Monday, April 11, 2011

Prone to Wander

It has been awhile, dear bloggers. But I have missed writing what I am helps me so much to apply it to my life. So I pray that it speaks to your heart and encourages you to action.

“Sarah, I wonder if you could look at it as if Christ is your husband and He sits waiting for you with open arms while you play the harlot, running from Him?”
These kind and ever so gentle words (ha) from my mentor Jeanie felt like a ball of fire that bounced off every uncomfortable corner of anything hidden in my heart, exposing and enlightening until nothing was left uncovered. You can imagine how shocked my face looked at this point in time. I had no words.
She was right; I was running. I was rebellious. I was angry. I wanted to sin and keep doing it and I was finally going to choose my path and not feel a twinge of guilt. I had succeeded in hardening my heart and had almost made it through her interrogation unscathed. The comment felt like the horns of Jericho supernaturally knocking down what I had thought was a carefully constructed fortress. I was down for the count.
Hosea could have given Jeanie a run for her money. When God chose him to speak to the nation of Israel, his first instructions were to marry a harlot. Thus Hosea became an example of God and his wife who had been a harlot, Israel. I never knew there were such rich treasures in this prophetic book.
In Hosea 2:2-5, the Lord speaks of Israel’s unfaithfulness. He says, “Plead with your mother, plead- for she is not my wife and I am not her husband-that she put away her whoring from her face…for their mother has played the whore; she who conceived them has acted shamefully.” Quite a pill to swallow.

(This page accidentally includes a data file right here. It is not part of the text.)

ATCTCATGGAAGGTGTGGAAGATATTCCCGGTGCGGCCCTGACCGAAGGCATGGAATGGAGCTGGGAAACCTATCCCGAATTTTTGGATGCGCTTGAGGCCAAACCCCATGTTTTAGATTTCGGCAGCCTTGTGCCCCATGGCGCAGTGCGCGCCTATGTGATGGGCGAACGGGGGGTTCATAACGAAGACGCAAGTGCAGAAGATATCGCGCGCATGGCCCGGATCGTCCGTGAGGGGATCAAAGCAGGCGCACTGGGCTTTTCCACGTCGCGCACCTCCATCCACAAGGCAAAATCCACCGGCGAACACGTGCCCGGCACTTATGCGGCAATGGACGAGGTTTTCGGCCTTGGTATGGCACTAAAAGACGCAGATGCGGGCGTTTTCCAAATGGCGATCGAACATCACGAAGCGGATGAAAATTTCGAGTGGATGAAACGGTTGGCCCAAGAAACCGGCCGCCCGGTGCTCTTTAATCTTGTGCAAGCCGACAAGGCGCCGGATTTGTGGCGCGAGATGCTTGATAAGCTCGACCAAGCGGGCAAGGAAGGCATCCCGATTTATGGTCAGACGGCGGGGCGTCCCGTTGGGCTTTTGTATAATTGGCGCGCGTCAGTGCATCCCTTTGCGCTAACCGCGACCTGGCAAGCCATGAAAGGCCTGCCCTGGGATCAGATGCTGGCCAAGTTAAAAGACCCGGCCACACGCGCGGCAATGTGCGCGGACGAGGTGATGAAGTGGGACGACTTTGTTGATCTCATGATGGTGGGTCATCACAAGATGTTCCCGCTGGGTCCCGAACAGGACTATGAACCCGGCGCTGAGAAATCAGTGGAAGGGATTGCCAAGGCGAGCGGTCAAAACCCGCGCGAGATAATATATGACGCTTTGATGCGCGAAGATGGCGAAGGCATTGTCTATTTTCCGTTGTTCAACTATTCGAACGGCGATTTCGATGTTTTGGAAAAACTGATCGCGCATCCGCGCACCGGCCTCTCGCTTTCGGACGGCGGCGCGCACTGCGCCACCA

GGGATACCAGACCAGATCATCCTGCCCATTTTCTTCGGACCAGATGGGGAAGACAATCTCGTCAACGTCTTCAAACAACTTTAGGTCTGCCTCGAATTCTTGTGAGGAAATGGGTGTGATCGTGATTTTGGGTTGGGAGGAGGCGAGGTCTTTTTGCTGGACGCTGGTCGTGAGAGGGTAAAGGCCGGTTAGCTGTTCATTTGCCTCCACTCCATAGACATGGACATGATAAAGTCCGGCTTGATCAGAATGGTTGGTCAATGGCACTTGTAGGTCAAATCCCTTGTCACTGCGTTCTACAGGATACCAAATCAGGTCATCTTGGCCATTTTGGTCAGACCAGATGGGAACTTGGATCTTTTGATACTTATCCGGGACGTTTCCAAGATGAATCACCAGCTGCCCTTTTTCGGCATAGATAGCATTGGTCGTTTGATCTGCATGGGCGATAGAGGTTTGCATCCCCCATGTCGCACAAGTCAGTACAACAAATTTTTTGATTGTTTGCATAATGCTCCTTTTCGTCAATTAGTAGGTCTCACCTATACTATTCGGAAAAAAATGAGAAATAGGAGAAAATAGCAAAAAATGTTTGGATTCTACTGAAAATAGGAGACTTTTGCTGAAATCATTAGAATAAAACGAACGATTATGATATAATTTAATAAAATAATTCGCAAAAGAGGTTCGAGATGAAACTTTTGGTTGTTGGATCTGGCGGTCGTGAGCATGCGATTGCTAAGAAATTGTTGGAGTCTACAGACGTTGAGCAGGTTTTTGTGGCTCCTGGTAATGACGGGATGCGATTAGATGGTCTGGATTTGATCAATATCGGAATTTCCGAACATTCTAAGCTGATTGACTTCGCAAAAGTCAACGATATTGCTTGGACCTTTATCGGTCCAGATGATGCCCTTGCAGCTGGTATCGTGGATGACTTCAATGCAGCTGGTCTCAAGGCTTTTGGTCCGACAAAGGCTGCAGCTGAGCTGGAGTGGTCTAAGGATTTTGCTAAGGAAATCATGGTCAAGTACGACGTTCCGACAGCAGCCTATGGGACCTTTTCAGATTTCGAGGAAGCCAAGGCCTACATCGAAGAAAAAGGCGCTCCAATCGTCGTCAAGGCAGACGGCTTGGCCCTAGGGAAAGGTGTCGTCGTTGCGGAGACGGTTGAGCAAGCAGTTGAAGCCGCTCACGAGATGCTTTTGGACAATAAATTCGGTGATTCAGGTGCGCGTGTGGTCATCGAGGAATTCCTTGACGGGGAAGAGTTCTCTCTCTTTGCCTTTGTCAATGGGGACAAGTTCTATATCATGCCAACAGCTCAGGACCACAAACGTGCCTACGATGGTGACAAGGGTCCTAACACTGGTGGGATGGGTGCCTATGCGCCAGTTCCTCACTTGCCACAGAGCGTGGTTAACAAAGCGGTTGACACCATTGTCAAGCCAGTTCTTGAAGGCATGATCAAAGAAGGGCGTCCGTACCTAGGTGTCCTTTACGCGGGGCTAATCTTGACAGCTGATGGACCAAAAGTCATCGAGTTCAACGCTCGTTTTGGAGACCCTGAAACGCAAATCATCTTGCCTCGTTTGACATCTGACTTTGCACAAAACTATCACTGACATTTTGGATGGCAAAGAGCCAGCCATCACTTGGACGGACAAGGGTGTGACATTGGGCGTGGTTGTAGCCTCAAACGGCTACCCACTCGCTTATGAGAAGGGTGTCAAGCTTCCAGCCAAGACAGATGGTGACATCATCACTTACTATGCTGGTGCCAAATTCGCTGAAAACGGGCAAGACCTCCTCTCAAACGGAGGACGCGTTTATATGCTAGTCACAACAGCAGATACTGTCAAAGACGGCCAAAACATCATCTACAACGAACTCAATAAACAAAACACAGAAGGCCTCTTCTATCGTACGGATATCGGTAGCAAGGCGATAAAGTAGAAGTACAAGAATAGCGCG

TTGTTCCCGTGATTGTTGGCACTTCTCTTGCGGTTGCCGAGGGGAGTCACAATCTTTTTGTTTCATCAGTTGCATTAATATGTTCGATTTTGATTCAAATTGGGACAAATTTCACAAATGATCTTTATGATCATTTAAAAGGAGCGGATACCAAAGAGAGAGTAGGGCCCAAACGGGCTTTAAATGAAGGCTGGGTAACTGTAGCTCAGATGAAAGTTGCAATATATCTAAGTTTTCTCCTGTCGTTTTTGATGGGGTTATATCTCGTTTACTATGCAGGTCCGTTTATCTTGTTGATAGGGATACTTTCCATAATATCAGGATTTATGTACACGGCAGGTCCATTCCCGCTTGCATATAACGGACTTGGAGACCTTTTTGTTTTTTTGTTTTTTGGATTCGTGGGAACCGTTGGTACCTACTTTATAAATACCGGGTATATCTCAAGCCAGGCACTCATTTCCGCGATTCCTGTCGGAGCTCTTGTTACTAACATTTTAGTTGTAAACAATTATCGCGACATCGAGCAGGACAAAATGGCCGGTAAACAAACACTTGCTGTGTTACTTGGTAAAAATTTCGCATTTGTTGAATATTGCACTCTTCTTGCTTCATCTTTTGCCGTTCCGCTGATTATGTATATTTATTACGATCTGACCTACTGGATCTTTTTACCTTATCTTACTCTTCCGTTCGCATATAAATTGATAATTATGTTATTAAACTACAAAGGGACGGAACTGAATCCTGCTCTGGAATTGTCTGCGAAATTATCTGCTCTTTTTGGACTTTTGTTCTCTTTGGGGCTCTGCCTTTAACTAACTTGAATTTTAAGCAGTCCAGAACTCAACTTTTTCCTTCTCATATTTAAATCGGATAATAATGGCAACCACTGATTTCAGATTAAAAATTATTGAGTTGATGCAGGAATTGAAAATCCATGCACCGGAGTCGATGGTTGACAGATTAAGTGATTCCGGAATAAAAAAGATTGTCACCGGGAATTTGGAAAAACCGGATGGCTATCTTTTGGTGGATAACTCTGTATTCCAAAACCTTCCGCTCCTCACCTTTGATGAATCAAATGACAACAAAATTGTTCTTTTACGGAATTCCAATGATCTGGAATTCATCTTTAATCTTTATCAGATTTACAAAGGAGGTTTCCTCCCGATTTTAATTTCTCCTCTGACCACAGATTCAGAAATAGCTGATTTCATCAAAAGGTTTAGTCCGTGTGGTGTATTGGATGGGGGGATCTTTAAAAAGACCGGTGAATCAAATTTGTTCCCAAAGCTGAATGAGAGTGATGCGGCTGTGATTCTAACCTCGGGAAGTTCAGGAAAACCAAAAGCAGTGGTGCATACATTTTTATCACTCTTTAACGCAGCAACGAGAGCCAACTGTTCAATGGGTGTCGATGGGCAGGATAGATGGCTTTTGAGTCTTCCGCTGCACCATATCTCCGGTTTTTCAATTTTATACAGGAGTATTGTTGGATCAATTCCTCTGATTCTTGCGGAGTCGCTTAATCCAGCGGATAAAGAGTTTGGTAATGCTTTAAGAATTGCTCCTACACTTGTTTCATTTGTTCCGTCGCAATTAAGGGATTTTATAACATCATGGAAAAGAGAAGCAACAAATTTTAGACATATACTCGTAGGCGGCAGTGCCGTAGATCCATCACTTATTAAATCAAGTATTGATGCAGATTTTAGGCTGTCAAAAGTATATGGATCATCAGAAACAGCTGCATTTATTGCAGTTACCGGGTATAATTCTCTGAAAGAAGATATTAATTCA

Israel had been worshipping other gods in the pagan countries around them. When there was famine or drought, they would worship Baal instead of their own One True God. (1 Kings 18-19) They had broken their “marriage” covenant with the Lord by being unfaithful—in Jewish law this was punishable by death. But God disciplined and did not destroy.
As I studied this passage, I couldn’t help but recognize how my own heart has done this so many times. It’s easy to point at Israel and see how different and sinful they were. But what reasons did Israel chase after other gods?
1) They were rebellious sinners. Isaiah says we are all sinners, and that none are good. We have all turned aside. (Is. 53:6) I know I have.
2) They exposed themselves intimately in the culture around them. I.e. through marriage, etc… They had become “of” the world, not just “in” the world. 1John 2:15-17) Our culture has unfortunately crept further than it is welcome into the Truth of Scripture and the lives of believers.
3) When trials struck, they placed their hope in something else. They did not trust God to provide. How often do we rely on our own strength or on the strength of our friends, family, alcohol, etc.?
Suddenly, Israel doesn’t seem so different, do they? They were just screw-ups like us and yet God had mercy on them. And He would eventually extend that mercy to the rest of the sinful world. (John 3:16) That means He has extended that grace to us. Even while we were sinners, that is when Christ died. (Romans 5:8) No matter how much of a “whore” we have been. No matter how deep in the hurt of our lives we have dug ourselves. He waits with open arms. All He asks is for faith that He is enough. We simply must believe and follow Him.
For me, it is a constant turning back around and running back to his arms. My husband has infinite grace and mercy, infinite love that He never holds back no matter how much I may hurt Him, and infinite power to constantly be working in my heart and changing it daily to be more and more like him. Why would I want to run?

“Prone to wander, Lord I feel it. Prone to leave the God I love.
Here’s my heart, Lord, take and seal it. Seal it for Thy courts above.”

1 comment:

  1. Just to clarify...the conversation with jeanie was almost 2 years ago...not recently